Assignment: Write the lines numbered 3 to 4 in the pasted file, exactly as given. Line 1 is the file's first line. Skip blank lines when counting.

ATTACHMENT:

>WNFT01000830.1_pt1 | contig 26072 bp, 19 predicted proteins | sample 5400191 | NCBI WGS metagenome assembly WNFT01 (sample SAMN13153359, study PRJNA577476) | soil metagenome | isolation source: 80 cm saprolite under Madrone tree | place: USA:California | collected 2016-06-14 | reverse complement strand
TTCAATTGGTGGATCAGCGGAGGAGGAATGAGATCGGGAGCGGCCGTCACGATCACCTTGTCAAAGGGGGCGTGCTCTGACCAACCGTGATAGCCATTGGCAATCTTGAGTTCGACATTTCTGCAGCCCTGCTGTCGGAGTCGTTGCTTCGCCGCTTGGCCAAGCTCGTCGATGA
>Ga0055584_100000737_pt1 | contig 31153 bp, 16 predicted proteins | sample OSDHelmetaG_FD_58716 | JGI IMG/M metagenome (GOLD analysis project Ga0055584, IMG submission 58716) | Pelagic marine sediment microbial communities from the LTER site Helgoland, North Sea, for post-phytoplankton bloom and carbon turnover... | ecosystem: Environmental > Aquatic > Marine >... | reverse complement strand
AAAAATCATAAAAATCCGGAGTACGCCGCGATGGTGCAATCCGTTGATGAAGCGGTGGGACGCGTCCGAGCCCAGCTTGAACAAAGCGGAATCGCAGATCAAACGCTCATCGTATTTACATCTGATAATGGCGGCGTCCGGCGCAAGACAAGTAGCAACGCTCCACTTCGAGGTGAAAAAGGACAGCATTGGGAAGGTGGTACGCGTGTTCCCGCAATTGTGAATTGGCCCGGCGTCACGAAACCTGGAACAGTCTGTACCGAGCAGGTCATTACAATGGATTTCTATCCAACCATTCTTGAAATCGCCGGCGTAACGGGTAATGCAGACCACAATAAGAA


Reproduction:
>Ga0055584_100000737_pt1 | contig 31153 bp, 16 predicted proteins | sample OSDHelmetaG_FD_58716 | JGI IMG/M metagenome (GOLD analysis project Ga0055584, IMG submission 58716) | Pelagic marine sediment microbial communities from the LTER site Helgoland, North Sea, for post-phytoplankton bloom and carbon turnover... | ecosystem: Environmental > Aquatic > Marine >... | reverse complement strand
AAAAATCATAAAAATCCGGAGTACGCCGCGATGGTGCAATCCGTTGATGAAGCGGTGGGACGCGTCCGAGCCCAGCTTGAACAAAGCGGAATCGCAGATCAAACGCTCATCGTATTTACATCTGATAATGGCGGCGTCCGGCGCAAGACAAGTAGCAACGCTCCACTTCGAGGTGAAAAAGGACAGCATTGGGAAGGTGGTACGCGTGTTCCCGCAATTGTGAATTGGCCCGGCGTCACGAAACCTGGAACAGTCTGTACCGAGCAGGTCATTACAATGGATTTCTATCCAACCATTCTTGAAATCGCCGGCGTAACGGGTAATGCAGACCACAATAAGAA